Iraq: August 14, 2005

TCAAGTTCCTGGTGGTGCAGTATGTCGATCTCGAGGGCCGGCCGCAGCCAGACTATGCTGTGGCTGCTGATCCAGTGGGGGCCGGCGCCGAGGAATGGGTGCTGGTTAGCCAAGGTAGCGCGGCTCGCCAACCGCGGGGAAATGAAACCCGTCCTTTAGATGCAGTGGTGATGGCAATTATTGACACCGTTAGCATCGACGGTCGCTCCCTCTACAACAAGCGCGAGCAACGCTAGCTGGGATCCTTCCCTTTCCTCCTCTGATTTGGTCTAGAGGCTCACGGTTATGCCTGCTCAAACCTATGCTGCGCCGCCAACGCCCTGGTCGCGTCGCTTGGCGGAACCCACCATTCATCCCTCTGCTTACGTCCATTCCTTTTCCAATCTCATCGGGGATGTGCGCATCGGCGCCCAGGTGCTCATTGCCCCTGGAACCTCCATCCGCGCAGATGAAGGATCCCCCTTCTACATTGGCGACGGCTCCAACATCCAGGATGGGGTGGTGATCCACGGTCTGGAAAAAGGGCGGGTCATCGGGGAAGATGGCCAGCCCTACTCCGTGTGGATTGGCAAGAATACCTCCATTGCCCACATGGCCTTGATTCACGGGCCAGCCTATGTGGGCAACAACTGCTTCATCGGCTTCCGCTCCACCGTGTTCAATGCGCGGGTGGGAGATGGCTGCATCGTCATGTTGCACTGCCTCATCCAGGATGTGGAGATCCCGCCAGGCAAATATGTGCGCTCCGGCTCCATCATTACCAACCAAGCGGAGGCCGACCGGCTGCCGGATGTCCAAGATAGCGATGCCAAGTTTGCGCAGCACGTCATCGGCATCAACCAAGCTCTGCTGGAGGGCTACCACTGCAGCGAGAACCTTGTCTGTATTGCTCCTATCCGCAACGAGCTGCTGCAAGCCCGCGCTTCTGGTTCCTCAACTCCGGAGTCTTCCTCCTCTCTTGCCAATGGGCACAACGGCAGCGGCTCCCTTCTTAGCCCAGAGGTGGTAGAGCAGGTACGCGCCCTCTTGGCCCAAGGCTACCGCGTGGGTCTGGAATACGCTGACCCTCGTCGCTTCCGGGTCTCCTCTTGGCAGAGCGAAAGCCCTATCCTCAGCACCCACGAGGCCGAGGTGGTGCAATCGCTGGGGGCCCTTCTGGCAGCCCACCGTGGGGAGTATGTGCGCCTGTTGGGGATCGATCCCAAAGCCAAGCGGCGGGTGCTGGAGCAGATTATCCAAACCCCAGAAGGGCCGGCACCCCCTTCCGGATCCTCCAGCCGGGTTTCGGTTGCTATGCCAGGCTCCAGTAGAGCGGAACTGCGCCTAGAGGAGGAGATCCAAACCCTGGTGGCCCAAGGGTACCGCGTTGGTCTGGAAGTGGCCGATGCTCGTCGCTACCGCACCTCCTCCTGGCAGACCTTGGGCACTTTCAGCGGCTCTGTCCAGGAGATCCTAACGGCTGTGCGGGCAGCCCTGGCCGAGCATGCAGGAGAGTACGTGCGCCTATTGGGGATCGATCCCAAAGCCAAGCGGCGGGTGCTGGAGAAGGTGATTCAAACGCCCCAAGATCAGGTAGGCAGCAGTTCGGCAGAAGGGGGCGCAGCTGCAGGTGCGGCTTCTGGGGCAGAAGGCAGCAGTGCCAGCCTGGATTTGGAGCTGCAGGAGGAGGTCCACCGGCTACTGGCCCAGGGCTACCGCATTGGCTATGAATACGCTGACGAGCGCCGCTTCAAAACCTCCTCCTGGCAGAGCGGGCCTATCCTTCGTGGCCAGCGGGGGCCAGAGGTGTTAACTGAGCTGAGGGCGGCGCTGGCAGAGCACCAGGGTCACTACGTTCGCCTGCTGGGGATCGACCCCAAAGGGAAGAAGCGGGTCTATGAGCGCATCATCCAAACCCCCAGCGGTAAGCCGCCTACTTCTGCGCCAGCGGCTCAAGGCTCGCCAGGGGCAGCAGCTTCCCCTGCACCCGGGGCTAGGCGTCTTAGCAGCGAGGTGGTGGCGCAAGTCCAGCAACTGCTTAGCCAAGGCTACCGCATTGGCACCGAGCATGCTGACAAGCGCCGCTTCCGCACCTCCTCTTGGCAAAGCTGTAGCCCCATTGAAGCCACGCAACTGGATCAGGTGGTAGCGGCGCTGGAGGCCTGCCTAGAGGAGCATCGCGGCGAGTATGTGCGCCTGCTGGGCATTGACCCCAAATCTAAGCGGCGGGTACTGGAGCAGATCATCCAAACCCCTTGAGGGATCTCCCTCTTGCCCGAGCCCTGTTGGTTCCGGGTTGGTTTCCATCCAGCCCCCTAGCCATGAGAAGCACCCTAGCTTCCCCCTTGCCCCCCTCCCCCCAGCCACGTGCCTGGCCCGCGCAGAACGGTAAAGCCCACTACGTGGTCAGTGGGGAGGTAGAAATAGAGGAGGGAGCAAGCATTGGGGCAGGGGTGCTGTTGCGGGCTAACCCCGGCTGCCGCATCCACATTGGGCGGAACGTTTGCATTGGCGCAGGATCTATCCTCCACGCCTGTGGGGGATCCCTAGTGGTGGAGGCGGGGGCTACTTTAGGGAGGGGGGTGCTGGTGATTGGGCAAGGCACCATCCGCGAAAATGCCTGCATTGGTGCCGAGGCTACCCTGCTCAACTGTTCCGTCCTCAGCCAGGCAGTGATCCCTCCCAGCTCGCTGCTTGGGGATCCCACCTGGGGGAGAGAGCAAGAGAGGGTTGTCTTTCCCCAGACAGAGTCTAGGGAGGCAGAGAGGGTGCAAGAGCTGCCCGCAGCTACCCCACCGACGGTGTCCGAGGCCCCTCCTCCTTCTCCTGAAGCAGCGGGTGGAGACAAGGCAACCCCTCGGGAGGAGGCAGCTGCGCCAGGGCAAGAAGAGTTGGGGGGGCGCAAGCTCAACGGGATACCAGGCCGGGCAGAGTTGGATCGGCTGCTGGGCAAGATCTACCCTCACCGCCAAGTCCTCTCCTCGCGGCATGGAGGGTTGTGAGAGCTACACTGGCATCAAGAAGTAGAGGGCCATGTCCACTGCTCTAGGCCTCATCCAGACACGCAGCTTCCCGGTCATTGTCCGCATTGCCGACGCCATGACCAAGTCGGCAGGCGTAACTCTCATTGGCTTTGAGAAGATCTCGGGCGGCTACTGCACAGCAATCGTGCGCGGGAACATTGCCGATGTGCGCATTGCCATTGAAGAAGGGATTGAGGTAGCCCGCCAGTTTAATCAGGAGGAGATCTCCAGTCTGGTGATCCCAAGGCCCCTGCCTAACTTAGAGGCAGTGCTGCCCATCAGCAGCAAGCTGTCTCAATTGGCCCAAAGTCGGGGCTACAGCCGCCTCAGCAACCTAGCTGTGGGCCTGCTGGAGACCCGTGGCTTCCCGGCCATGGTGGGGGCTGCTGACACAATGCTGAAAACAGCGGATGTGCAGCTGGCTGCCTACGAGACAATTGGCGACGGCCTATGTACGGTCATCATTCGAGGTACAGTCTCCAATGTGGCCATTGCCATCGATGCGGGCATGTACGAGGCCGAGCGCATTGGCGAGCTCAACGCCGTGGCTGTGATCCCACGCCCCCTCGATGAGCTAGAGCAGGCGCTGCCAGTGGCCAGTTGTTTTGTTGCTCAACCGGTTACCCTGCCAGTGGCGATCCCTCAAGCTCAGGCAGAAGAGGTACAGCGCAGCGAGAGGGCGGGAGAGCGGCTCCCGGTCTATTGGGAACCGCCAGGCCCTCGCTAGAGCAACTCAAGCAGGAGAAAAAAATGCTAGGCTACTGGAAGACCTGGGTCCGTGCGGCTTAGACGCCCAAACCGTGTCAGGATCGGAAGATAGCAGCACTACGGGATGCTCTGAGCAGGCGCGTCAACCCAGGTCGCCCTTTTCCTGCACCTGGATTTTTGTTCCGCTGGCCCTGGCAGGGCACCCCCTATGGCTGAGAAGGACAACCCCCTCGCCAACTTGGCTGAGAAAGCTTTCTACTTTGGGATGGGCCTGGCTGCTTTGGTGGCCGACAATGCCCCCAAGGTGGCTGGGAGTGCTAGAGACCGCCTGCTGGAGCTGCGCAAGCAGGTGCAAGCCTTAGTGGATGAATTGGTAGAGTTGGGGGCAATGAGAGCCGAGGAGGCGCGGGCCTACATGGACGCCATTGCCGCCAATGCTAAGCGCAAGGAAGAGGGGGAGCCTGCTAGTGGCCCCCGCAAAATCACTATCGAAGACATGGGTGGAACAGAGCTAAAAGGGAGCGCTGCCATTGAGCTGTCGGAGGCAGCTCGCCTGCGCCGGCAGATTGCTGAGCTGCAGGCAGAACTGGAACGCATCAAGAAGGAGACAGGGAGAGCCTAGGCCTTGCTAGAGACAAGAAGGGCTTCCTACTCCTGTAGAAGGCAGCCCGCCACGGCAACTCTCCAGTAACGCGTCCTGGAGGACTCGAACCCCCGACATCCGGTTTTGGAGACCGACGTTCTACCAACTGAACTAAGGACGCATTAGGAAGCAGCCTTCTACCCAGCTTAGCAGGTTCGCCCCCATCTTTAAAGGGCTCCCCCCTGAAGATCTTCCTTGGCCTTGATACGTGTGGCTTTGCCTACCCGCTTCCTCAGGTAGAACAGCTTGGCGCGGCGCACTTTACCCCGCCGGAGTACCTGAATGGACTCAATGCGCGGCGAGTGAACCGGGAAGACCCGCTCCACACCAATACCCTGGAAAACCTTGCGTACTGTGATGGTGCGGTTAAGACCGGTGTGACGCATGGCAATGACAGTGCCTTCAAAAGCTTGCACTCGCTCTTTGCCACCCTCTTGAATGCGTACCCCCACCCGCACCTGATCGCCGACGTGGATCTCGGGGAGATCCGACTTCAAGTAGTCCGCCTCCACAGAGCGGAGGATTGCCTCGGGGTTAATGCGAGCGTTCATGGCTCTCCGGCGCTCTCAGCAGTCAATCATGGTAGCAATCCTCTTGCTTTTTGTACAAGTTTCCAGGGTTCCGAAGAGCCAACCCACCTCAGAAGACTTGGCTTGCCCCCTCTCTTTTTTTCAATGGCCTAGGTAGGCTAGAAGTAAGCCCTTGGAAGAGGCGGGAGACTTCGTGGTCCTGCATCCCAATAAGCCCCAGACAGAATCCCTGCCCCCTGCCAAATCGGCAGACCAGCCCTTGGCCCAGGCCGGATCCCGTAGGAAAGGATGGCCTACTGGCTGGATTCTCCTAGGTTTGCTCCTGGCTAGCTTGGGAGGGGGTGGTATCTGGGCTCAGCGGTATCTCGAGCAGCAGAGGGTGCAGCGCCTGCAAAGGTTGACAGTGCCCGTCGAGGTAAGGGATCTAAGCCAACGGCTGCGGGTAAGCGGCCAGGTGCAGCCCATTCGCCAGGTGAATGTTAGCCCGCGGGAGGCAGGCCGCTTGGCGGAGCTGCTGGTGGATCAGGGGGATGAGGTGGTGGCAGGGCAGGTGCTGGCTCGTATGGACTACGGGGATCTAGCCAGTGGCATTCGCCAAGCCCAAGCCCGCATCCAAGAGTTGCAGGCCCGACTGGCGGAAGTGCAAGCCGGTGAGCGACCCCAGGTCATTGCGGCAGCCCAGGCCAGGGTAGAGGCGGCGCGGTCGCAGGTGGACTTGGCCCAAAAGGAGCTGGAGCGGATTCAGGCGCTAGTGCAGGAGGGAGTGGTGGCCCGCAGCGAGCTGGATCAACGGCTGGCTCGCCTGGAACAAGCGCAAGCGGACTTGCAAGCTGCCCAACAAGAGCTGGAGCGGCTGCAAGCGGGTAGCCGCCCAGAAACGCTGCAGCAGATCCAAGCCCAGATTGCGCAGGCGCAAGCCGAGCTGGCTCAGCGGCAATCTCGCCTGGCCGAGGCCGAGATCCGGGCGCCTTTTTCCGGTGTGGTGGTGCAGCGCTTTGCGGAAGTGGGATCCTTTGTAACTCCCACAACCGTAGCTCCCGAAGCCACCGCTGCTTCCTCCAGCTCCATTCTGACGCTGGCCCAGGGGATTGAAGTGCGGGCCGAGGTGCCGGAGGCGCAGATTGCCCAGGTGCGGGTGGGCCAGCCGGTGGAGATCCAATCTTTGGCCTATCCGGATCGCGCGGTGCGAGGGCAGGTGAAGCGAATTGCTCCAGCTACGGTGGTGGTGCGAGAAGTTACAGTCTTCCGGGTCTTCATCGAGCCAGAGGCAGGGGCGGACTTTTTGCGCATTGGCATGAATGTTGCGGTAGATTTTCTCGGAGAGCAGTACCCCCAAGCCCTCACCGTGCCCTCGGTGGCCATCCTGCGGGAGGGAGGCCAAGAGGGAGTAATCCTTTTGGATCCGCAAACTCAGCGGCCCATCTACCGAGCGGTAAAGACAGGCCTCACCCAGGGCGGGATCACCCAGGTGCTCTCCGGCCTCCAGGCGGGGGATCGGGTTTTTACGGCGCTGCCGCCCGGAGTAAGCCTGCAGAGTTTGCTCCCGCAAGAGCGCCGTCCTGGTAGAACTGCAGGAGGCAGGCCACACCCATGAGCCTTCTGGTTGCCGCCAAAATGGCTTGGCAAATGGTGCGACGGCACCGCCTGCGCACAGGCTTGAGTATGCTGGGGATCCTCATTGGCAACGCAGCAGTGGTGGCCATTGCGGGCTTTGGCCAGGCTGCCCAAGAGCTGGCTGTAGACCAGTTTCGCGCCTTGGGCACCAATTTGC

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In the wake of attacks on American and Iraqi troops, there are an increasing number of arrests, and interrogations. This has revealed that the men involved in building, planting and setting off roadside bombs are often locals. Local people know who the bombers are. These bombs often kill or injure civilian bystanders. In the past, there was really no one to complain to about this. But over the last year, more Iraqi police have hit the streets, gained control of the streets, and started taking complaints, and making arrests. For example, police have arrested suspects in the attacks that killed  twenty American troops  earlier this month (with a bombing and an ambush). The bombers have their fans, but most Iraqis see the bombers and their paymasters as the last vestige as Saddam's hated government. Given a chance, most Iraqis, even Sunni Arabs, will turn on Saddam's killers, or al Qaeda terrorists. While foreign media likes to describe these guys as "freedom fighters," Iraqis know better (so do most of the foreign journalists, but that's another story.) Sunni Arab and al Qaeda terrorists aren't interested in freedom, but the restoration of  tyranny in Iraq. The police take advantage of this to generate tips. The suspects often live openly in the area, and are easy to find and arrest. The gangs often declare war on the local cops when these arrests take place. But it's too late for that to work. The Iraqi cops have learned. They fortify their police stations, and practice defense drills. It's been nearly a year since a gang has been able to attack and capture a police station. The cops know how to call in reinforcements, including American ground troops and air support. In response, the gangs increasingly turn to murdering and kidnapping individual police. But this sometimes backfires when the cops go after relatives of the criminals. This is an old Middle Eastern practice. Kill a cop, and the police will lock up your mother until you turn yourself in. The outlaws are at a big disadvantage once the police come to town, build police stations that cannot be captured, and establish the capability to arrest people. Law and order changes the way the war is being fought. The gangsters are increasingly making desperate and spectacular attacks with bombs and ambushes, failing to shake the cops, and then fleeing to the shrinking number of towns without police stations. The Iraqi police are taking more casualties than the Americans, but the cops are winning the war, one neighborhood at a time. 

 

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